If there’s something wrong in your West Philly neighborhood, who you gonna call? These guys. | Helen Ubiñas
Tired of seeing their neighbors surrender to crime and blight, a group of men stepped up.
These guys need a catchy name. And maybe some capes.
Though when I half-jokingly suggest that the group’s bold approach to cleaning up West Philadelphia neighborhoods calls for a superhero makeover, they wave me off.
Fine. But as practical as they are, the shirts emblazoned with “Philadelphia Community Outreach Committee” don’t do justice to their approach:
Bullhorns aimed at open-air drug salesmen.
Streets swept clean.
Fences erected around empty lots co-opted by drug dealers.
Trees trimmed that once offered cover to illegal activities.
And this is where their superpowers really kick in: enlisting police, elected officials, and neighbors to not just help, but to collaborate and take the lead once they move on.
That’s not always as simple as it sounds, Pete Wilson, cofounder of the group and Democratic leader of the Sixth Ward, told me. Not when elderly residents don’t feel safe to sit on their porches, and when parents won’t allow children to play outside, and when, let’s be honest, too many in the city still resign themselves to the status quo I long ago coined as the dreaded Philly Shrug.
“The people in a lot of our communities don’t feel their own power,” said Ishaq Samai, 70, the other half of the founding team.
“For decades, they have shielded themselves from the reality that they are watching the erosion of their own neighborhoods.”
About five years ago, that’s what prompted Samai, an intake and resource coordinator for the city’s Office of Reentry Partnerships (RISE), to call on his friend Wilson and other men from local mosques they attend.
It wasn’t a hard sell.
“I got tired of seeing it; years of the same thing: blight, crime, just people not caring,” said Wilson, 68. “We wanted to wake them up, activate them by telling them, ‘Take care your own spot. And we’ll come out here from other neighborhoods and stand with you to cool this out,’ and that’s what we did.”
Seeing is believing. So, I recently met the guys at 43rd and Pennsgrove Streets, the site of their first cleanup a few years ago. Besides Samai and Wilson, the core group includes Islam Sharief, 68, who runs a nonprofit anti-violence program, Abdul Malik Ibrahim, a retired postal worker, and Khabir Rashid, 73, a retired painter.
I was early, and for a minute, I thought, in the wrong place. The guys had insisted their cleanup was a success, but the only sounds I heard were birds chirping and neighbor Joseph Johnson’s broom brushing against the pavement as he tidied up an already clean street.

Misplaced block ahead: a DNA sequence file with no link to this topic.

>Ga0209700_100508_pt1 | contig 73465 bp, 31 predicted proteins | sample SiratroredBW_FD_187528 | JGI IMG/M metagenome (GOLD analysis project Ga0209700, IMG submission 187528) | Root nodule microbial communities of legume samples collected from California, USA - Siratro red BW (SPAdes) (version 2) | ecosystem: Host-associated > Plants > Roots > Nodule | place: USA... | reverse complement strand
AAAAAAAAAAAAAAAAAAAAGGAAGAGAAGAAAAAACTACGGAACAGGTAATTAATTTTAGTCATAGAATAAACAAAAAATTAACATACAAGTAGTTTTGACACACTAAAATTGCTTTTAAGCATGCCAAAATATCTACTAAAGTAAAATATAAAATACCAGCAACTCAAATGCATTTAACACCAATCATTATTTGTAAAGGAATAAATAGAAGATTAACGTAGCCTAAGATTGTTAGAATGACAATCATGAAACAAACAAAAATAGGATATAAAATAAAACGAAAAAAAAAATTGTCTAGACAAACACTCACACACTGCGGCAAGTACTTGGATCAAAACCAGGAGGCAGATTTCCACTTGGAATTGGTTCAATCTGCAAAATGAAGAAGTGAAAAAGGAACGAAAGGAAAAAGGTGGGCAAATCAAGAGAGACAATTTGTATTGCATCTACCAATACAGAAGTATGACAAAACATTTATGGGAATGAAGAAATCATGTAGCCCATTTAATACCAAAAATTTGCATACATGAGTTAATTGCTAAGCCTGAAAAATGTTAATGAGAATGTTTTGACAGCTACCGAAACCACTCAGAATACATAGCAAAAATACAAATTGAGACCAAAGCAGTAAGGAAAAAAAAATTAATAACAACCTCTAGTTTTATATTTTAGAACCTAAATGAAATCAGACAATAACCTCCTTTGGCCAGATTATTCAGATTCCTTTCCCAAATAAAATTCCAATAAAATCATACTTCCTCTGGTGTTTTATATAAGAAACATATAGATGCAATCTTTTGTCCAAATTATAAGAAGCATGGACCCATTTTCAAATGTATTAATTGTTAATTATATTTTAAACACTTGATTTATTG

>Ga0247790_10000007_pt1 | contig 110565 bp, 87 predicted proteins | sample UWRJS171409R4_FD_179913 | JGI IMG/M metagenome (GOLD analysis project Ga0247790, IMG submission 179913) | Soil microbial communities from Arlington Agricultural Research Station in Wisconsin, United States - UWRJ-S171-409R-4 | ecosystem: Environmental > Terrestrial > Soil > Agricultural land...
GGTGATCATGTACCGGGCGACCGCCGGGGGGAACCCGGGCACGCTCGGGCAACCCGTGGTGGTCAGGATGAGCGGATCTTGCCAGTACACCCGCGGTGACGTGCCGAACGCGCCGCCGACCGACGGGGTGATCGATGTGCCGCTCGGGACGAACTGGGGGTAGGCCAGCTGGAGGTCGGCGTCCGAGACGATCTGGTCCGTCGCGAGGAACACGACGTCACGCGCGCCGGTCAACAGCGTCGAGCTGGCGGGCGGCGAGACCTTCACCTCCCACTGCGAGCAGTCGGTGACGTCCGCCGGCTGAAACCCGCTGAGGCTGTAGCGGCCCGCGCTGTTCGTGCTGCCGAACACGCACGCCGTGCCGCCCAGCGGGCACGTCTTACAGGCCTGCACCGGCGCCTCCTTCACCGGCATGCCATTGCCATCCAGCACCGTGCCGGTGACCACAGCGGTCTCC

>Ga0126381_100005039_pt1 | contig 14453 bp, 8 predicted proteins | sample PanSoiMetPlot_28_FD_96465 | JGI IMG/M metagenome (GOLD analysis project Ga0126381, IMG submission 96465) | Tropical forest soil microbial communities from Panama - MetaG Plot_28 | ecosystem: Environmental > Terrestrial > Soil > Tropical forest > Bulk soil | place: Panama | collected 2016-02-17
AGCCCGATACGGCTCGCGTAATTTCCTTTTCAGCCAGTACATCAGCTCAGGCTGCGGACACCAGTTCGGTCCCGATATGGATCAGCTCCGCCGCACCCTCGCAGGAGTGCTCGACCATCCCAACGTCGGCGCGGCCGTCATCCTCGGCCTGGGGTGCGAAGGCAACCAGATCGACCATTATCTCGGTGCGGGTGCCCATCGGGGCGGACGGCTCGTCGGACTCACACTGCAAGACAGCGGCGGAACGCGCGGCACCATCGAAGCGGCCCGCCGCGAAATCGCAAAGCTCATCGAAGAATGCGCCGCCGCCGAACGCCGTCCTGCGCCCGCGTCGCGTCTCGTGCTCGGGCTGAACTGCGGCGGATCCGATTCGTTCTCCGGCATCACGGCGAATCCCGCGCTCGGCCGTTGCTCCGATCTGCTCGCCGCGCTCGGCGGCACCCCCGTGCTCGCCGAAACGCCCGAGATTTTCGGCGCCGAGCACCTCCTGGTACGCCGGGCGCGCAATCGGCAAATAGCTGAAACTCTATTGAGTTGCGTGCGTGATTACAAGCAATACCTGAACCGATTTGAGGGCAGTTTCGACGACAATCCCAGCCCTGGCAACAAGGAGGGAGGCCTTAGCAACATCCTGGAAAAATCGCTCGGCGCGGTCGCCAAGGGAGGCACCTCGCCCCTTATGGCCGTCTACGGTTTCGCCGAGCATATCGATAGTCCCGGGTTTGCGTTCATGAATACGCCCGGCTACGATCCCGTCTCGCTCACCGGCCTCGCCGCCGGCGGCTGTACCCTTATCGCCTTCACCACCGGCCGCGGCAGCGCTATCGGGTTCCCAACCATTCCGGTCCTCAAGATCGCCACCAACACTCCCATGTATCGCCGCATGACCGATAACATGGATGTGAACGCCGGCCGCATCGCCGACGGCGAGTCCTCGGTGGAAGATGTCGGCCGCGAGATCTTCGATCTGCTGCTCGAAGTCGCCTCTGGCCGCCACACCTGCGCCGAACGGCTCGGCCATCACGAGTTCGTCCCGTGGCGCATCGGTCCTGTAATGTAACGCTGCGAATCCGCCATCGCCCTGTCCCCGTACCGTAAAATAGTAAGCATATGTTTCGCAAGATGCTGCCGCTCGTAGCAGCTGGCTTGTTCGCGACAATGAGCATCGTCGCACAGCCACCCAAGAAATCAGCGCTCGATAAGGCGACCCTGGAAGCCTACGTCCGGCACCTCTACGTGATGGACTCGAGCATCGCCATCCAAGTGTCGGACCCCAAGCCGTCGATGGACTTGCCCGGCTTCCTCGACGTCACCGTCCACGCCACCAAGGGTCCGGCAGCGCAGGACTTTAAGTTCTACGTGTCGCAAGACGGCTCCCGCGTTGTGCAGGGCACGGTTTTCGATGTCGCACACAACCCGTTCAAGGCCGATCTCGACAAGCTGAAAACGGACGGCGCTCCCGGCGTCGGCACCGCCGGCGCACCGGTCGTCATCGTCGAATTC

I should have seen what it was like before, the guys said. Until they came in, a nearby house was ground zero for everything that kept residents trapped in their own homes. There are pictures of them squeezed into living rooms, as they sought buy-in from neighbors who weren’t always easy to convince. They pointed to surveillance cameras, an initiative with Philly police to keep an eye on the neighborhood that has since organized to keep the progress going.
As they reminisced, a man called out Wilson’s name. Rich Frazier said he lives nearby. What did he think about the guys’ efforts? He said: “Look around.”
But anecdotal evidence isn’t enough for the group’s members, especially Samai, who pointed to police stats to show their efforts are working. Since their cleanups on a handful of streets, including 43rd and Pennsgrove, data from the 16th Police District showed a decrease in arrests for multiple crimes, including shootings and narcotics. The group now has set their sights on a section of the commercial corridor near 41st and Lancaster.
Days after we met at 43rd and Pennsgrove, Kathy Jordan, president of Community Leaders Collaborative, was manning a table on Lancaster Avenue full of pamphlets about neighborhood programs. Behind her, Samai, surrounded by representatives from multiple community organizations, shouted into a bullhorn: “We are going to have a clean community — and that’s the bottom line!”
The improvement is undeniable, Jordan said. She credited multiple groups working as a collaborative that has continued to grow as they target one block after another.
Of course, there’s always the danger of an area reverting to its old ways, and it happens. But now when neighbors sense trouble, they don’t go into their homes and draw the shades. Empowered, they put in the work themselves. And if they need backup, they know they can always call on the guys.
At that, I perked up. So, kind of like a bat signal?
Sure, they relented, laughing, kind of like a bat signal.